Writing Your First Common Table Expression with SQL Server

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Day 2 of Common Table Expression Month (June) at SteveStedman.com, today I will cover creating your very first CTE.

Keep in mind that this may look a bit weird or strange at first, the syntax is different from anything you may have seen with SQL Server before, and there are some parts that are very similar.

First lets take a look at a Non-CTE query using a derived table subquery. These queries will be using that database that was set up in a previous posting on the CTE_DEMO Sample Database, if you haven’t set up the sample database, download it and set it up now.

First a simple SELECT statement to see what is in the Departments table.  We will be using the Departments table in the CTE queries.


FROM Departments;


Derived Table Example

A derived table, often referred to as a subquery is the placement of a query inside of another query instead of a table name. It looks like this:

FROM (SELECT id, department, parent FROM Departments) as Dept;

It is likely that if you have used T-SQL that this may be familiar to you.  When the derived table query is run, it produces the same thing as the original query because we are just selecting everything from the original query, however derived table queries are often more complex than this example.


In the derived table, example it doesn’t do anything more than the original query, it is just a quick introduction to the derived table.

CTE Query

Similar to the derived table example, your first CTE will be very straightforward. The CTE query starts with the WITH keyword instead of a SELECT keyword.

;WITH departmentsCTE(id, department, parent) AS
 SELECT id, department, parent
 FROM Departments
 FROM departmentsCTE;

Which produces the following results:

You could just copy and paste the CTE query above and run it in SQL Server Management Studio, but first lets look at the parts that make up the CTE.

First the CTE starts with a WITH statement. You can included a ; in front of the WITH statement to help ensure that the previous statement was properly terminated.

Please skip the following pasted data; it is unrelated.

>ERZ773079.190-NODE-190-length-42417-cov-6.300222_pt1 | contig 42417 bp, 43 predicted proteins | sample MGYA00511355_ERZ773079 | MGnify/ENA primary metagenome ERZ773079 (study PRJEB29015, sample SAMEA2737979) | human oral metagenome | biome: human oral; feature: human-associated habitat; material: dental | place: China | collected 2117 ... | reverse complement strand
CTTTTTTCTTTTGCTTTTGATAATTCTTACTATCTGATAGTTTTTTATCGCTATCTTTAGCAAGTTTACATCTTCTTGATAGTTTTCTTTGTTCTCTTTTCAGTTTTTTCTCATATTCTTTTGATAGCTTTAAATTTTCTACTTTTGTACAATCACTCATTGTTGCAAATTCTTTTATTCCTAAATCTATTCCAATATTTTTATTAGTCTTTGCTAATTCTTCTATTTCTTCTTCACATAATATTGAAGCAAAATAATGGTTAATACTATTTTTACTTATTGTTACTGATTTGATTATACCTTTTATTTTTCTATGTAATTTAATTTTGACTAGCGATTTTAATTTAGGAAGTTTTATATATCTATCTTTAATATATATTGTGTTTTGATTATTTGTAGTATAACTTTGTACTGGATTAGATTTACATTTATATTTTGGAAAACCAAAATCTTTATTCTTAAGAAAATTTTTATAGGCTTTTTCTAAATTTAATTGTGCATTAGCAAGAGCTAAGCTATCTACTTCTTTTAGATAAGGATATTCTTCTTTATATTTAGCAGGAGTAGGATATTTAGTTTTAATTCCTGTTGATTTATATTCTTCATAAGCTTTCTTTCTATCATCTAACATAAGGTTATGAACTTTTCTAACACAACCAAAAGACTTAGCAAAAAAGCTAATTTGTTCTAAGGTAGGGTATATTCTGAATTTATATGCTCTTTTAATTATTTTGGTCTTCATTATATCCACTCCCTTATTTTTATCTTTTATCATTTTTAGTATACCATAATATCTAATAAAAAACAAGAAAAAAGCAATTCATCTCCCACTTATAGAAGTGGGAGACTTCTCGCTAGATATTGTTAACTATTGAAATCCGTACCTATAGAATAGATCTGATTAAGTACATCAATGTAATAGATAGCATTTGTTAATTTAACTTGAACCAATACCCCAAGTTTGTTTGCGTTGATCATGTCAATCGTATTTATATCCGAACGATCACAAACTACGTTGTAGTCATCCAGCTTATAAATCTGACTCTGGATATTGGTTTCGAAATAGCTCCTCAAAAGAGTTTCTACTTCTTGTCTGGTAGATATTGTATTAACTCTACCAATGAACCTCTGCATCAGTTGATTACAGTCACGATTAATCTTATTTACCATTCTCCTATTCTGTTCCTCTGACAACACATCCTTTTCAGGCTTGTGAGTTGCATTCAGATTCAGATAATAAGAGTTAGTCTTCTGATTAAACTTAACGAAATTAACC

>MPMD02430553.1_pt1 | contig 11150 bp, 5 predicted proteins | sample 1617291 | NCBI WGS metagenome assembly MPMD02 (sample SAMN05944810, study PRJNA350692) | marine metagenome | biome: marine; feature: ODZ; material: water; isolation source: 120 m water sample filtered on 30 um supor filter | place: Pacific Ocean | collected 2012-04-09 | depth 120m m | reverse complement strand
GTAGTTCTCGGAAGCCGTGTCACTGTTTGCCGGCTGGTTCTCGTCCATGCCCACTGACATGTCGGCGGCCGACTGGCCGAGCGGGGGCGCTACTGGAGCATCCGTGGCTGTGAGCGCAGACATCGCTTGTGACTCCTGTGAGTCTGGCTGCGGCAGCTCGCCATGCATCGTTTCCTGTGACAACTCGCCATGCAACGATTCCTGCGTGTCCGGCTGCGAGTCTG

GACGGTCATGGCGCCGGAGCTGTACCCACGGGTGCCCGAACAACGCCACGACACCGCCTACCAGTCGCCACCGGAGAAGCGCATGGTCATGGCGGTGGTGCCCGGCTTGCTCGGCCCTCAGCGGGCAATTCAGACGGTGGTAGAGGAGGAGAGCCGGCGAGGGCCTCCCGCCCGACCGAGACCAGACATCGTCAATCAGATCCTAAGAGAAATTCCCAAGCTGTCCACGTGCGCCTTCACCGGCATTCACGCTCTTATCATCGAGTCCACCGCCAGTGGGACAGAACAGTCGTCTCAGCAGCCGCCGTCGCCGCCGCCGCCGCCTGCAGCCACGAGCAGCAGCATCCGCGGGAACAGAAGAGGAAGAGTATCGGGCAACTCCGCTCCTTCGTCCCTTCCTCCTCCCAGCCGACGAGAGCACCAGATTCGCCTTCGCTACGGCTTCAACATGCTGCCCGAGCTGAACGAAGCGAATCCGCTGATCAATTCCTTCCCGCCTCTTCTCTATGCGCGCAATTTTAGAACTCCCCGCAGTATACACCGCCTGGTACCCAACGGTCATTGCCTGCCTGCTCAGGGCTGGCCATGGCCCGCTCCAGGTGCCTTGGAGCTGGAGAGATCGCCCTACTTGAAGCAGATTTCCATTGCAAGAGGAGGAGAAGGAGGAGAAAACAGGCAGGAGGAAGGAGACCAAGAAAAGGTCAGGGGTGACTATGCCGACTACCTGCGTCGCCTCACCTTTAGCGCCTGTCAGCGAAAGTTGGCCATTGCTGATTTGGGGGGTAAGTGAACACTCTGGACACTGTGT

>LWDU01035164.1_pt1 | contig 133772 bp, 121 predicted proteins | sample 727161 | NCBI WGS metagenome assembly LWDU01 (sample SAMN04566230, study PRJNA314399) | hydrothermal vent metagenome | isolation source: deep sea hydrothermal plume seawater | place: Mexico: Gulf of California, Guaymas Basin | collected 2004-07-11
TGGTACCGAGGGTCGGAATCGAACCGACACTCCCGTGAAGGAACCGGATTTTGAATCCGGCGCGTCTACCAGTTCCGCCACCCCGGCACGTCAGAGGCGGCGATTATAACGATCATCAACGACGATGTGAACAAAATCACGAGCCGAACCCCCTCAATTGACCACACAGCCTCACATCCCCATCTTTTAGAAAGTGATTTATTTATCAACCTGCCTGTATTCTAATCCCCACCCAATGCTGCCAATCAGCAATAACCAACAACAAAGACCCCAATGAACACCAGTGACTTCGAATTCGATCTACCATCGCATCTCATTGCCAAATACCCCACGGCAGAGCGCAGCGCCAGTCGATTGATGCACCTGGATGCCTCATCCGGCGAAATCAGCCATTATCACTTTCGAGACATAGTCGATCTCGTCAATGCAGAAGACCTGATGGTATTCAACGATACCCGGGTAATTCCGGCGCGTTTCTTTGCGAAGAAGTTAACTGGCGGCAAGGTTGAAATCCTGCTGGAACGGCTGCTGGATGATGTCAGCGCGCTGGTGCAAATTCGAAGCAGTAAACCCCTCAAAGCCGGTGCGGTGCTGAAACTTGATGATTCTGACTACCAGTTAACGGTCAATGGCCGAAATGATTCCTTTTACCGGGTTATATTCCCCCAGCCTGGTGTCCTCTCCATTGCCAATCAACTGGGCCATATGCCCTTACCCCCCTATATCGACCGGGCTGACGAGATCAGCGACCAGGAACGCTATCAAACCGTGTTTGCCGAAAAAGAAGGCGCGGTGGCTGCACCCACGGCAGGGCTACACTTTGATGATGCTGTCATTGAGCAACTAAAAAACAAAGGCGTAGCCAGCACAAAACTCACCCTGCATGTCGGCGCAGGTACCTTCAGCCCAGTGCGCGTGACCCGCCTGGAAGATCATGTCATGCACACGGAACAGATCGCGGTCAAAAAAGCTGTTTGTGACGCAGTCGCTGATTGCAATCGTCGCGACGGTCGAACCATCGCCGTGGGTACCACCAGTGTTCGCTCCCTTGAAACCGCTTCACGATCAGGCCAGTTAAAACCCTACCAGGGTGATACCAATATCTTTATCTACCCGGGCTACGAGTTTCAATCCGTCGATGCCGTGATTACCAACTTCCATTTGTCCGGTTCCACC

Next we name the CTE, in this case the name of the CTE is departmentsCTE.  You can tack the CTE acronym on to the end of the CTE name to avoid confusion with similar table names.


Next is the optional columns list. For a simple CTE, this column list can be skipped and is not required.


Then the AS keyword separates the CTE declaration from the CTE query.


Following the AS statement is an open parenthesis ( the CTE query, and then a closing parenthesis ). Here the CTE query is just selecting 3 columns from the departments table.


And finally the query that calls or runs the CTE. Here we are just selecting all columns from the CTE that was defined above.


Put it all together and you get the following output:


At this point it is not much more interesting than the derived table example, or even the simple select statement. This has been intended as just an overview or introduction to the anatomy of a SQL Server Common Table Expression. Tomorrows post will start showing some interesting things you can do now that you understand the simple CTE.

Related Links:

Common Table Expressions Book

If you enjoyed this posting, and want to learn more about common table expressions, please take a look at my book on CTE’s at Amazon.com. The book is titled Common Table Expressions – Joes 2 Pros® – A CTE Tutorial on Performance, Stored Procedures, Recursion, Nesting and the use of Multiple CTEs.

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